| PITTSFIELD, MASS. — A beautiful Steinway Model D Centennial Concert Grand piano will most certainly be playing a prominent tune at a March 9 auction conducted by Fontaine’s Auction Gallery.
The name of the piano refers to the 1876 World’s Fair held in Philadelphia in honor of the 100th anniversary of U.S. independence. The model won “best concert grand piano” and this 1877 example is one of about 424 made over a seven-year period. It is estimated to sell in the $100,000 to $150,000 range.
“This auction is focused on quality and ticks off just about every box a buyer could want from clocks to musical instruments, American furniture and much more,” said John Fontaine, owner of Fontaine’s Auction Gallery. “The level of craftsmanship on offer here is second to none.”
Fontaine’s is so closely associated with fine clocks that it’s little surprise this auction is awash in quality offerings, starting with an E. Howard & Co. No. 43 astronomical floor regulator (estimated at $150/250,000) with its original and signed 14-inch painted metal dial, 105 ˝ inches tall, and a R.J. Horner mahogany rattail 9-tube grandfather clock ($50/75,000) with a 12-inch silvered dial signed “Joseph Jennens, Skinner Street, Clerkenwell, London,” 118 inches tall.
A stunning leaded glass window is also sure to have bidder’s attention. The intricate leaded library window measuring a sizeable 103 by 76 inches, with a cornice style top, fiery orange and green panels, figural winged griffins and a central crowned knight’s helmet over a shield and filigree is estimated to top $50,000.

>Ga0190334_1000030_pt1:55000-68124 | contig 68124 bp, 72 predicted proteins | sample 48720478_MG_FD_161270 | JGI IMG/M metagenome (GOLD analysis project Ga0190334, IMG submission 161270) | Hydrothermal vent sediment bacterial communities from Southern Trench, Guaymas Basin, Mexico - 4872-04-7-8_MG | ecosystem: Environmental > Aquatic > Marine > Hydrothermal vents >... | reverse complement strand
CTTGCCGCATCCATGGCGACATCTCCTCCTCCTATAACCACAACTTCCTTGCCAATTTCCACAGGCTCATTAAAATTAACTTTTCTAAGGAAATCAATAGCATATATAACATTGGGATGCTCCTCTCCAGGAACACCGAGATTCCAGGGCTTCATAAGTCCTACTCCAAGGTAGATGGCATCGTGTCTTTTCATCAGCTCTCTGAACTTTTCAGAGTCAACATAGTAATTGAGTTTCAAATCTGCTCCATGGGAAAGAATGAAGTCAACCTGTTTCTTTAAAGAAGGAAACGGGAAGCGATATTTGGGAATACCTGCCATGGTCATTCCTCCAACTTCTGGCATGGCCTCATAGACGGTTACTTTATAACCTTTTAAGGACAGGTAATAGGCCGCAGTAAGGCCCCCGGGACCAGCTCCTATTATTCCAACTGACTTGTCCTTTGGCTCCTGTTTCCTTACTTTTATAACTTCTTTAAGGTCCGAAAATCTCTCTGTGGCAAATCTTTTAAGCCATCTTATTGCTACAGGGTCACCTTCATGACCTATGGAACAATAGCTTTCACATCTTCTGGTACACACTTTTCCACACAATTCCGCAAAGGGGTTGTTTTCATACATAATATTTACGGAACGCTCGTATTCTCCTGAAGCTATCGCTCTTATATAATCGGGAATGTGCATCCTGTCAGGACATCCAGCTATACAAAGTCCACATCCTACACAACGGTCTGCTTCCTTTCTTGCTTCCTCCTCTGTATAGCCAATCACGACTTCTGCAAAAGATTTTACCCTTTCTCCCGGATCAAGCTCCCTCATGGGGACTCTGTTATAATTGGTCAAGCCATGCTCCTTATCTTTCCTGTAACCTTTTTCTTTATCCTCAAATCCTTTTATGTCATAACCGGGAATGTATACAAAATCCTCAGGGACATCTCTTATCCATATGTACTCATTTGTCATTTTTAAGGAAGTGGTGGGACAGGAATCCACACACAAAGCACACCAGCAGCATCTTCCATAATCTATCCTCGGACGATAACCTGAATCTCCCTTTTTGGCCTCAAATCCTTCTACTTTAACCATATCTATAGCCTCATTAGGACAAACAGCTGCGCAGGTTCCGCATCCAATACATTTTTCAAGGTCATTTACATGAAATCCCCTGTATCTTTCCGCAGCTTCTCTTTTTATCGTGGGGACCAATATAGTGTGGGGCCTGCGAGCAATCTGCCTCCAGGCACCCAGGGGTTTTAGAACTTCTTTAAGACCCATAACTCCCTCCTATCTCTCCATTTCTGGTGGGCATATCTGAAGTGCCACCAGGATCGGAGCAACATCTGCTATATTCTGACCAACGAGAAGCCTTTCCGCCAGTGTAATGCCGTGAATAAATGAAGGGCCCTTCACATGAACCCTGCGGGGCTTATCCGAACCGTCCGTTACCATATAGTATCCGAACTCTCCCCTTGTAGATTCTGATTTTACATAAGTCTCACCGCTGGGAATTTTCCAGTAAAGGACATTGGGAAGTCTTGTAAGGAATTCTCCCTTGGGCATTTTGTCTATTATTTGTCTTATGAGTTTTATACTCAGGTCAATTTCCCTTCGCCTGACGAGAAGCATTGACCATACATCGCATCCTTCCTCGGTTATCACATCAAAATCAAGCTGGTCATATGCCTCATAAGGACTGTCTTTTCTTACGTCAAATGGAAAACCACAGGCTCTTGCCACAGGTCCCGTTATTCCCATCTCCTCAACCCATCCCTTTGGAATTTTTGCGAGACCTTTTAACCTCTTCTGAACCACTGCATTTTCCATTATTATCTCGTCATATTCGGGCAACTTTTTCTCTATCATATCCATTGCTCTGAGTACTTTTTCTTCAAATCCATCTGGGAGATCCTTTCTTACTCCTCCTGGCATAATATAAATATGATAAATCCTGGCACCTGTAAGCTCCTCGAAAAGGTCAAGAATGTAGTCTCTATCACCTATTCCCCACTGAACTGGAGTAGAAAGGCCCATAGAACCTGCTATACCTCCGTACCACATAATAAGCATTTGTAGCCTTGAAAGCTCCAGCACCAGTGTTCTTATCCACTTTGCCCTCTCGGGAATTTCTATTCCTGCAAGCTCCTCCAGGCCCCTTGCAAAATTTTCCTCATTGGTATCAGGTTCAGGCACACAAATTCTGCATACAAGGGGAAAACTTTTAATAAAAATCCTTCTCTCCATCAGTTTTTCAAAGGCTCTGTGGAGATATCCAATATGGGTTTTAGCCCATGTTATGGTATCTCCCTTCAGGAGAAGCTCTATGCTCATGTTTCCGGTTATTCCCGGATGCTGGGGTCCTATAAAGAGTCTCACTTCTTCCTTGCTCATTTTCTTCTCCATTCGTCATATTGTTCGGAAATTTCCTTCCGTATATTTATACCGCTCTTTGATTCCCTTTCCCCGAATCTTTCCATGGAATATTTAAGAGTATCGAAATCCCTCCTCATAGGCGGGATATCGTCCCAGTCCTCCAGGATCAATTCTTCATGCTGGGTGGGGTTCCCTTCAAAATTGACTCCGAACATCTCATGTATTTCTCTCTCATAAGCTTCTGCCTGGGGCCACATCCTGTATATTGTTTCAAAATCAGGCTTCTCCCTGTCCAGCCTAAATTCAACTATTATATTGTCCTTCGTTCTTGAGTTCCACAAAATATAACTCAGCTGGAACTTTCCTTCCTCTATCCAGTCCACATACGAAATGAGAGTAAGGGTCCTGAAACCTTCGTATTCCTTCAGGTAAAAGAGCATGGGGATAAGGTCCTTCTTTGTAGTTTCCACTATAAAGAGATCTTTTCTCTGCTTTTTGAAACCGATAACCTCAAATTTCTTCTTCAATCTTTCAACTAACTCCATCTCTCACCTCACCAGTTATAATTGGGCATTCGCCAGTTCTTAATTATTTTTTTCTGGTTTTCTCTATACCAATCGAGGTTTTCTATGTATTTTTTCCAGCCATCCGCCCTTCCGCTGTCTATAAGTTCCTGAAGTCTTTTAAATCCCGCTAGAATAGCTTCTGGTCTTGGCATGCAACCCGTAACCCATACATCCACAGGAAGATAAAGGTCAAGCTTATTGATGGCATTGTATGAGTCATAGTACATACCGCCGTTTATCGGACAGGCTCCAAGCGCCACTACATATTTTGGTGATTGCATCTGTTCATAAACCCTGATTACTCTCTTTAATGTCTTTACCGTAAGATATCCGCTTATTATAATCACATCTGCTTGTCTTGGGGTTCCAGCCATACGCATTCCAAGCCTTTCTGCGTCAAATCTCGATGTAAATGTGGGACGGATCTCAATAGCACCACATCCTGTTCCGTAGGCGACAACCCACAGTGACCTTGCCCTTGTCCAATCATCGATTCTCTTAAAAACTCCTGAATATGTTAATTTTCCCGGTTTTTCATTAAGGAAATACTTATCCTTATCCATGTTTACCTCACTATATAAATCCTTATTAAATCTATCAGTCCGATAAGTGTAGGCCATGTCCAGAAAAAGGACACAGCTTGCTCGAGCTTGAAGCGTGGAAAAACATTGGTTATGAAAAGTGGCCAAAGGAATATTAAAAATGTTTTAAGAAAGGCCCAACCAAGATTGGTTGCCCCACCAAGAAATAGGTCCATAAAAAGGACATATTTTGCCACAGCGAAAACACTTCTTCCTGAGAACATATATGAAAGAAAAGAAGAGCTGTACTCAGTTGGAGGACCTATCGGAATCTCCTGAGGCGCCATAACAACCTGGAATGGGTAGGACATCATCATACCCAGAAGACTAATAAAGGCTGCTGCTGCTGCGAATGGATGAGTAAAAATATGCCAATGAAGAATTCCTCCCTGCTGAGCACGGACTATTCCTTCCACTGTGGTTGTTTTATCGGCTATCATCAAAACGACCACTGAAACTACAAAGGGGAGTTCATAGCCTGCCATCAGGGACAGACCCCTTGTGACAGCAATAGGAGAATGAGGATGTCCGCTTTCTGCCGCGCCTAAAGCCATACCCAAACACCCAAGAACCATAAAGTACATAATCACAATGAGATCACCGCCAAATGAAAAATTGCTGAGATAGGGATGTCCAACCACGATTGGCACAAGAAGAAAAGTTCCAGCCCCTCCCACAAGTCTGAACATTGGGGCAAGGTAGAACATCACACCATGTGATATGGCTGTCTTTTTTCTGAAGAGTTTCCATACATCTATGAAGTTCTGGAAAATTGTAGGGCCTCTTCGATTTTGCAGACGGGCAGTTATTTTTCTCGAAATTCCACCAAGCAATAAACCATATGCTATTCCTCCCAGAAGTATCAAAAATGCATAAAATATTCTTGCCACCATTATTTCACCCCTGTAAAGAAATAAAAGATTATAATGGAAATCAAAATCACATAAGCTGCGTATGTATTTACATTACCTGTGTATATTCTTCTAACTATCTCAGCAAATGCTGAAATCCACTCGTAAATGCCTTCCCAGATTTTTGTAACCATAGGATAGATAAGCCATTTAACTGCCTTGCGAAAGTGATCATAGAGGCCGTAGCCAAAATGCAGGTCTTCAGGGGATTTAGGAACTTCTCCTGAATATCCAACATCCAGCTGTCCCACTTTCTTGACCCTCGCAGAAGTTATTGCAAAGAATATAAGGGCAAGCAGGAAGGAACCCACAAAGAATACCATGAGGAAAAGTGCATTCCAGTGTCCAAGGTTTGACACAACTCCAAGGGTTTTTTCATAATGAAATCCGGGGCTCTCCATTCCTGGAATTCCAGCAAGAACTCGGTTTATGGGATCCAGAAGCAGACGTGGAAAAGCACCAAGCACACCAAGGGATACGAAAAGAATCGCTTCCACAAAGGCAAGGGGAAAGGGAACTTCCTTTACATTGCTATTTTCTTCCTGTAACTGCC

Furniture offerings are also strong featuring a number of heavily carved and elegant pieces attributed to the prominent firm of Pottier & Stymus, which opened in New York City in 1859, making elegant furniture in a variety of styles ranging from Renaissance Revival to Egyptian Revival. The parade of European cellos across the block at Fontaine’s in recent months continues with another select grouping, led by a Carl Friedrich Lippold cello. Rounding out the auction will be a Saint Francis musical automaton clock attributed to Alexandre Theroude, circa 1850.
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